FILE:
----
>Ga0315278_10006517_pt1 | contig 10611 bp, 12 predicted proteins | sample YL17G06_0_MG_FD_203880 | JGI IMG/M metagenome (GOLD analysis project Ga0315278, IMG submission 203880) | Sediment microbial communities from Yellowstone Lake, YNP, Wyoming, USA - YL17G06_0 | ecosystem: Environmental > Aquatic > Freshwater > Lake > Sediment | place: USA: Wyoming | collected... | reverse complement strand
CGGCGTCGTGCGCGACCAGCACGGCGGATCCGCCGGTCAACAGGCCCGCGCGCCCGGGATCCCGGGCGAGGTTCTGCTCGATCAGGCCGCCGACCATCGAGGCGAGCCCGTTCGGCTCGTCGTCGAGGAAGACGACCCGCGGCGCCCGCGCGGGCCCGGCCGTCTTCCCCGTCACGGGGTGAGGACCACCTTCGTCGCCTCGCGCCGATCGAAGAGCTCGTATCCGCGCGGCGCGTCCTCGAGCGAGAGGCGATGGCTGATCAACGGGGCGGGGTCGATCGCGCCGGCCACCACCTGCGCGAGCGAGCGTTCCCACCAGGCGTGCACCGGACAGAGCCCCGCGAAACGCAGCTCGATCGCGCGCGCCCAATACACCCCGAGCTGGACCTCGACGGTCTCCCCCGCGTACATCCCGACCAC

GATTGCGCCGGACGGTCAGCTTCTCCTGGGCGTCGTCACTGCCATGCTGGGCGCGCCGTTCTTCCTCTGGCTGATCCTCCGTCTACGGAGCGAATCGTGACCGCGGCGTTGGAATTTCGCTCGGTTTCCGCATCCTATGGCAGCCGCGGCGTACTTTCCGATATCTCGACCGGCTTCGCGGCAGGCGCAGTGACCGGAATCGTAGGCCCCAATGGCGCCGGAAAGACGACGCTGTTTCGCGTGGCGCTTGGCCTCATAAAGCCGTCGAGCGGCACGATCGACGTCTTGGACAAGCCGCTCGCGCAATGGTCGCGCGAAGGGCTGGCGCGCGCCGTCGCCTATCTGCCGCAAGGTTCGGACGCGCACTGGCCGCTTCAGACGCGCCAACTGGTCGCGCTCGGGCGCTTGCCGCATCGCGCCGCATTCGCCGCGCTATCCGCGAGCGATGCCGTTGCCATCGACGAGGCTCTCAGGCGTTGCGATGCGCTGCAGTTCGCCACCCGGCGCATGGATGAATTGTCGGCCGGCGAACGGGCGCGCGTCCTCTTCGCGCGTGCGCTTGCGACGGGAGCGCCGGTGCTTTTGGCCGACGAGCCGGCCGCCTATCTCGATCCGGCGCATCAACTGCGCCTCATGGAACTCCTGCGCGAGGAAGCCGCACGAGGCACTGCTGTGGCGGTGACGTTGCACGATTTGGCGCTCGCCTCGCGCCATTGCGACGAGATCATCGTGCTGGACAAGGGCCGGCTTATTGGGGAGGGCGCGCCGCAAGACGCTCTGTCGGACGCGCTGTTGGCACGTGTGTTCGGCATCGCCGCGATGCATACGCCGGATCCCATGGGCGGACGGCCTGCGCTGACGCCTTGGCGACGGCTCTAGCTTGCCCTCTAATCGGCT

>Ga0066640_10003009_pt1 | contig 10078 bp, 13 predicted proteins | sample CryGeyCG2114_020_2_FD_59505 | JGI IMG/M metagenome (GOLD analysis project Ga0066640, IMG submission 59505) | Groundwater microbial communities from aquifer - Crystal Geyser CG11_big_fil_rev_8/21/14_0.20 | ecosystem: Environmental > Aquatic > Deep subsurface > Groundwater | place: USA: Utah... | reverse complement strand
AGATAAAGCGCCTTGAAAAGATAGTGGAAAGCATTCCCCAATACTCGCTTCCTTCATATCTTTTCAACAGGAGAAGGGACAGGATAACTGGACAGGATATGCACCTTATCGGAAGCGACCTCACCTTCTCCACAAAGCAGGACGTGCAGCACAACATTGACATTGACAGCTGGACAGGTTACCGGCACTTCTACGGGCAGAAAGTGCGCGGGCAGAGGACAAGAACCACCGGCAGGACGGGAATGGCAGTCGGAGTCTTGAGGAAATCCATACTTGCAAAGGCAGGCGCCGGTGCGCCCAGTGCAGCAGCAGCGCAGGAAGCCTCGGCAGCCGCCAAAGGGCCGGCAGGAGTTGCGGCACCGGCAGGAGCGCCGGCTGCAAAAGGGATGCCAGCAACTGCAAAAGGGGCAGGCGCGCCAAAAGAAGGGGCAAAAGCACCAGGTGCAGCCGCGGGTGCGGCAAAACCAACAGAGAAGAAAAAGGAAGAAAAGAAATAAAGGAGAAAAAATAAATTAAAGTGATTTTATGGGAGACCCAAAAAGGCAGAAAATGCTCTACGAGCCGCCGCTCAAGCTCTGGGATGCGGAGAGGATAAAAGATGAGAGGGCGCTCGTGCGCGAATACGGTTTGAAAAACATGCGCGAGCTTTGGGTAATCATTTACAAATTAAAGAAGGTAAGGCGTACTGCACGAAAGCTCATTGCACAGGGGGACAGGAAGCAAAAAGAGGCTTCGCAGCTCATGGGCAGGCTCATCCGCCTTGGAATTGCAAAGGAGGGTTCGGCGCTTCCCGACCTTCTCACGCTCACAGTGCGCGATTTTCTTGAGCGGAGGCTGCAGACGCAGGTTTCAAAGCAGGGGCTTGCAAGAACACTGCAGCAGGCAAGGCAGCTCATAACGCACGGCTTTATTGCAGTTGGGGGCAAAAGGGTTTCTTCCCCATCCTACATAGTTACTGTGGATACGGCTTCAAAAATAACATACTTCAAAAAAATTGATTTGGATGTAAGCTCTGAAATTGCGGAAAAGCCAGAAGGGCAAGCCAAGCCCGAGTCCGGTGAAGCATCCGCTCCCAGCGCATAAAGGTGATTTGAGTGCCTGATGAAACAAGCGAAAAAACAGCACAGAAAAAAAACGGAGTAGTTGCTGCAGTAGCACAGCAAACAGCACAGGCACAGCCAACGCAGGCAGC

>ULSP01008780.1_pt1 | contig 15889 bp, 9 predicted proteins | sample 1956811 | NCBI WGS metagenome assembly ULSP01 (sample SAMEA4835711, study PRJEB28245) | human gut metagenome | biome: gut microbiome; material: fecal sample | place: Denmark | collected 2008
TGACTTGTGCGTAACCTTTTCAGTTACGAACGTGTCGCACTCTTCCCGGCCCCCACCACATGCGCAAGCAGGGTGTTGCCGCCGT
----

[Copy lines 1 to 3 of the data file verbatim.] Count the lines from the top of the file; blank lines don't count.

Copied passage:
>Ga0315278_10006517_pt1 | contig 10611 bp, 12 predicted proteins | sample YL17G06_0_MG_FD_203880 | JGI IMG/M metagenome (GOLD analysis project Ga0315278, IMG submission 203880) | Sediment microbial communities from Yellowstone Lake, YNP, Wyoming, USA - YL17G06_0 | ecosystem: Environmental > Aquatic > Freshwater > Lake > Sediment | place: USA: Wyoming | collected... | reverse complement strand
CGGCGTCGTGCGCGACCAGCACGGCGGATCCGCCGGTCAACAGGCCCGCGCGCCCGGGATCCCGGGCGAGGTTCTGCTCGATCAGGCCGCCGACCATCGAGGCGAGCCCGTTCGGCTCGTCGTCGAGGAAGACGACCCGCGGCGCCCGCGCGGGCCCGGCCGTCTTCCCCGTCACGGGGTGAGGACCACCTTCGTCGCCTCGCGCCGATCGAAGAGCTCGTATCCGCGCGGCGCGTCCTCGAGCGAGAGGCGATGGCTGATCAACGGGGCGGGGTCGATCGCGCCGGCCACCACCTGCGCGAGCGAGCGTTCCCACCAGGCGTGCACCGGACAGAGCCCCGCGAAACGCAGCTCGATCGCGCGCGCCCAATACACCCCGAGCTGGACCTCGACGGTCTCCCCCGCGTACATCCCGACCAC

GATTGCGCCGGACGGTCAGCTTCTCCTGGGCGTCGTCACTGCCATGCTGGGCGCGCCGTTCTTCCTCTGGCTGATCCTCCGTCTACGGAGCGAATCGTGACCGCGGCGTTGGAATTTCGCTCGGTTTCCGCATCCTATGGCAGCCGCGGCGTACTTTCCGATATCTCGACCGGCTTCGCGGCAGGCGCAGTGACCGGAATCGTAGGCCCCAATGGCGCCGGAAAGACGACGCTGTTTCGCGTGGCGCTTGGCCTCATAAAGCCGTCGAGCGGCACGATCGACGTCTTGGACAAGCCGCTCGCGCAATGGTCGCGCGAAGGGCTGGCGCGCGCCGTCGCCTATCTGCCGCAAGGTTCGGACGCGCACTGGCCGCTTCAGACGCGCCAACTGGTCGCGCTCGGGCGCTTGCCGCATCGCGCCGCATTCGCCGCGCTATCCGCGAGCGATGCCGTTGCCATCGACGAGGCTCTCAGGCGTTGCGATGCGCTGCAGTTCGCCACCCGGCGCATGGATGAATTGTCGGCCGGCGAACGGGCGCGCGTCCTCTTCGCGCGTGCGCTTGCGACGGGAGCGCCGGTGCTTTTGGCCGACGAGCCGGCCGCCTATCTCGATCCGGCGCATCAACTGCGCCTCATGGAACTCCTGCGCGAGGAAGCCGCACGAGGCACTGCTGTGGCGGTGACGTTGCACGATTTGGCGCTCGCCTCGCGCCATTGCGACGAGATCATCGTGCTGGACAAGGGCCGGCTTATTGGGGAGGGCGCGCCGCAAGACGCTCTGTCGGACGCGCTGTTGGCACGTGTGTTCGGCATCGCCGCGATGCATACGCCGGATCCCATGGGCGGACGGCCTGCGCTGACGCCTTGGCGACGGCTCTAGCTTGCCCTCTAATCGGCT